This album celebrates in musical guise the 600th anniversary of the Battle of Agincourt, fought on 25 October 1415. In doing so it also casts its net wider, embracing other aspects and events of the epic Hundred Years’ War (begun under Edward III), of which Agincourt formed but one part—albeit a heroic and iconic part. The lively topicality of the two bookend carols—the historically evocative Anglia tibi turbidas, and the still familiar Agincourt Carol—set the context for a repertory of Latin sacred music for the royal chapels, some of it very likely performed in France by the professional singers and chaplains whom Henry V insisted on taking with him on campaign.
These compositions—and the wider repertory from which they are drawn—demonstrate vividly the energy and drive, the sheer colour and variety of the English repertoire at this juncture in national and European history. The programme naturally involves the most prominent musicians of the first half of the fifteenth century, whose very names formed an illustrious ornament of the great princely chapels: Leonel Power and John Dunstaple foremost among them. But a striking feature of the culture of English polyphony at this time is precisely its strength in depth—and we also feature works by the gifted yet shadowy ‘Forest’, along with a number of striking anonymous pieces.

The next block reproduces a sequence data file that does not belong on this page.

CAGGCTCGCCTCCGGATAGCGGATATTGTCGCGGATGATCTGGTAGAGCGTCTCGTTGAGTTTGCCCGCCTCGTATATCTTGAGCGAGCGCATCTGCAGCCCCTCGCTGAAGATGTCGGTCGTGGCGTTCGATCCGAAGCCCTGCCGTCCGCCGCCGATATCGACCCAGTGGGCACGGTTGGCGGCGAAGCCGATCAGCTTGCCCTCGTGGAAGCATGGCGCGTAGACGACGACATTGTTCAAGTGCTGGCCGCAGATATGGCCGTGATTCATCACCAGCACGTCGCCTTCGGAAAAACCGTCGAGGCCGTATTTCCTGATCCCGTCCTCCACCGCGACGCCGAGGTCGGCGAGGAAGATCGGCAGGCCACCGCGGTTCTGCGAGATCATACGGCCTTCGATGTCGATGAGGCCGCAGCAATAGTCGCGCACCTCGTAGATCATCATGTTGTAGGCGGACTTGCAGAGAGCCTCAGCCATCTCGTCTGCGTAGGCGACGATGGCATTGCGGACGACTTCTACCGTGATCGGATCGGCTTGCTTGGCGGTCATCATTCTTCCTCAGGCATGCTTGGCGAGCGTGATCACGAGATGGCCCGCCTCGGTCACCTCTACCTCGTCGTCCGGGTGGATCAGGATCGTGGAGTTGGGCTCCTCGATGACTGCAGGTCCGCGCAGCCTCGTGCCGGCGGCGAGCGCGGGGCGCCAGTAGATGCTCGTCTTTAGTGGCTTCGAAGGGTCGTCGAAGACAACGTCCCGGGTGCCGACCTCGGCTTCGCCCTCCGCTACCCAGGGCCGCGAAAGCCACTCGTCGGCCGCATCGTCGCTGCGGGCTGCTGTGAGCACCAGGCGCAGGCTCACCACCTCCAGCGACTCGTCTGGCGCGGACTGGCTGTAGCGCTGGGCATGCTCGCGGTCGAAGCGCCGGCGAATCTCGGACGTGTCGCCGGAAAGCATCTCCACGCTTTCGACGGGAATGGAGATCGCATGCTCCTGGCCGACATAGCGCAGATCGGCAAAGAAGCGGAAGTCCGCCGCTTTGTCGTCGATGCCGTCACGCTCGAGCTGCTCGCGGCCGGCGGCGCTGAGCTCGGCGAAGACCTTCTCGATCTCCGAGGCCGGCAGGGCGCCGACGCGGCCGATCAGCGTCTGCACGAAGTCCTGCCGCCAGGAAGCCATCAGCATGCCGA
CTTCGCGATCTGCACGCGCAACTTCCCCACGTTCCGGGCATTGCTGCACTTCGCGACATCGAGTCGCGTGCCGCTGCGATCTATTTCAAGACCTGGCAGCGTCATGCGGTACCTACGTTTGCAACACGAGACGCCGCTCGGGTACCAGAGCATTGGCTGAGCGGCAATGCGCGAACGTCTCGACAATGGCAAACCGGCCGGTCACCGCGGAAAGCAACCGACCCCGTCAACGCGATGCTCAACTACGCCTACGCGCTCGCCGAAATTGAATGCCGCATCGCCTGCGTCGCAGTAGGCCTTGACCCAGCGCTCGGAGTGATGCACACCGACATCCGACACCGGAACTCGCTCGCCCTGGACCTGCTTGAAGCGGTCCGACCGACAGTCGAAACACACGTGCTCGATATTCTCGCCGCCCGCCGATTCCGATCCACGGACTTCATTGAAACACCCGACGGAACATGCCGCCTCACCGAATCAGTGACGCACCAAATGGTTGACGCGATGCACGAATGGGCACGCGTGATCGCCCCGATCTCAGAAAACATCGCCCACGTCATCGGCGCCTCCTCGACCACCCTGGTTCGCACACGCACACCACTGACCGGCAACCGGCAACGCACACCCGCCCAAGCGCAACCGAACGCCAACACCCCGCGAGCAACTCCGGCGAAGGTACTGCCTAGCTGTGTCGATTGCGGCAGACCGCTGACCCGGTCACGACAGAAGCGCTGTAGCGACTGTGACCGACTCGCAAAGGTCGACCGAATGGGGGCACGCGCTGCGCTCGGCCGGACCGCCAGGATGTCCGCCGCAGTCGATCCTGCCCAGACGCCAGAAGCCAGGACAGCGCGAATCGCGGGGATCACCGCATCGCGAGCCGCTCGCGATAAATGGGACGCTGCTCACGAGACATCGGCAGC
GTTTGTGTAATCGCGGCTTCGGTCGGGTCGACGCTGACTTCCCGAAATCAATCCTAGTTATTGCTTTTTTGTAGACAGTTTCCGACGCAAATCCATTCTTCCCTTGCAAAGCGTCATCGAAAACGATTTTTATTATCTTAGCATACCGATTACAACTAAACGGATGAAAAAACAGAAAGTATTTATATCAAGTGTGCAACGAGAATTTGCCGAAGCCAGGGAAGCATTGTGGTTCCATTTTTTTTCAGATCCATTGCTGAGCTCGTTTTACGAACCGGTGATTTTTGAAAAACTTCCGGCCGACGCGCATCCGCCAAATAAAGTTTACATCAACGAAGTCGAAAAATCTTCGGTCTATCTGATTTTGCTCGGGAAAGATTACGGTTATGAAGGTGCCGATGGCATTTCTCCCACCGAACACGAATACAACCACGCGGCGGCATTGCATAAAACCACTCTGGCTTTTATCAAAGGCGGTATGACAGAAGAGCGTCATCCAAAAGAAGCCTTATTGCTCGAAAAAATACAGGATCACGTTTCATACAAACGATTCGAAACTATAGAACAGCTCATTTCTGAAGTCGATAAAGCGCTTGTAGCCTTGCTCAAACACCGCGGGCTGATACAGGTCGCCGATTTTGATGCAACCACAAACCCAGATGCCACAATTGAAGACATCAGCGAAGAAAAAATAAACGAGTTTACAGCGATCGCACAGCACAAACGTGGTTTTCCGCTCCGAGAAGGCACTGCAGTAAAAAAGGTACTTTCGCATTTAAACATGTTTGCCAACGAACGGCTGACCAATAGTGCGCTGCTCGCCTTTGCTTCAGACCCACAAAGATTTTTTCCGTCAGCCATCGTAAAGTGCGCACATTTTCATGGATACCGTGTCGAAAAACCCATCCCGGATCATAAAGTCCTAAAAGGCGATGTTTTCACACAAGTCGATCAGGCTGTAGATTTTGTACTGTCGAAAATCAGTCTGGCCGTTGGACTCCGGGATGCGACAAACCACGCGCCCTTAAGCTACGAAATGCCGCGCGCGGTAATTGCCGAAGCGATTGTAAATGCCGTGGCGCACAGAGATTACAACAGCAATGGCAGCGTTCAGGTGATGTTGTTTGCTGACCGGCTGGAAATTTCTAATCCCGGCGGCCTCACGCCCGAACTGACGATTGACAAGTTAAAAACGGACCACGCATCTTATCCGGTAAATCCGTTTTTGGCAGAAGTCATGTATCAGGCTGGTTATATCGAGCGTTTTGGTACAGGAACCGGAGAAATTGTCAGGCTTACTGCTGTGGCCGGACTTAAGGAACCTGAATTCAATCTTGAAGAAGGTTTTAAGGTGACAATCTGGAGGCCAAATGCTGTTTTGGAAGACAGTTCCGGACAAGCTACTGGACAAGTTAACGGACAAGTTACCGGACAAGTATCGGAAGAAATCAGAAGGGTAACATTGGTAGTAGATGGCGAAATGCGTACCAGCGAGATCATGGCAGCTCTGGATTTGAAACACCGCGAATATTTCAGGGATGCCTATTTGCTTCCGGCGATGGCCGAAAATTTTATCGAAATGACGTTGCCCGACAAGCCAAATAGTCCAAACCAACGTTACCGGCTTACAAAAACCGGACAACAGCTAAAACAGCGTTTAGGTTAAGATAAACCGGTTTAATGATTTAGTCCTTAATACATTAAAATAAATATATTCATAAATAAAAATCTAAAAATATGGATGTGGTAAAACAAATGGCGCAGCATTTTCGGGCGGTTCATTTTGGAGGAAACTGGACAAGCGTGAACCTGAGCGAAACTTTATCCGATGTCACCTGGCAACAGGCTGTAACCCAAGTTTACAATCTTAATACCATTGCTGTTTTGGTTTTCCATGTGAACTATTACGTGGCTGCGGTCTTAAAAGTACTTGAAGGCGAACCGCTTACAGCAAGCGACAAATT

Henry V’s enormous retinue on campaign included not only an extended secular entourage covering all the usual and expected needs, but also a fully functioning liturgical and musical chapel, with clerics, chaplains and singers, accompanied as they must have been by all their service and music books. This active mixture of the sacred with the secular may surprise us today, but was typical of fourteenth- and fifteenth-century royal image-creation, and nowhere more sophisticatedly so than in the glittering, if tautly controlled, court of Henry V. In this, as in other areas of the business of kingship, Henry organized his affairs with his signature sense of princely determination and precision, with a keen eye for both detail and cohesion.
Our musical choices have fallen on pieces that can plausibly be associated, in various ways, with some of the contexts and events of the campaign itself, and with the ensuing English occupation of Normandy and other areas of northern France. Given the performing resources Henry had taken with him on campaign, musical elaboration would have been on hand to suit any ceremonial or ritual need or eventuality. We may readily appreciate that the sophisticated, often structurally complex and musically demanding compositions of this great artistic tradition thus describe a world in which music and politics, ritual performance and aristocratic self-image, were all closely conjoined.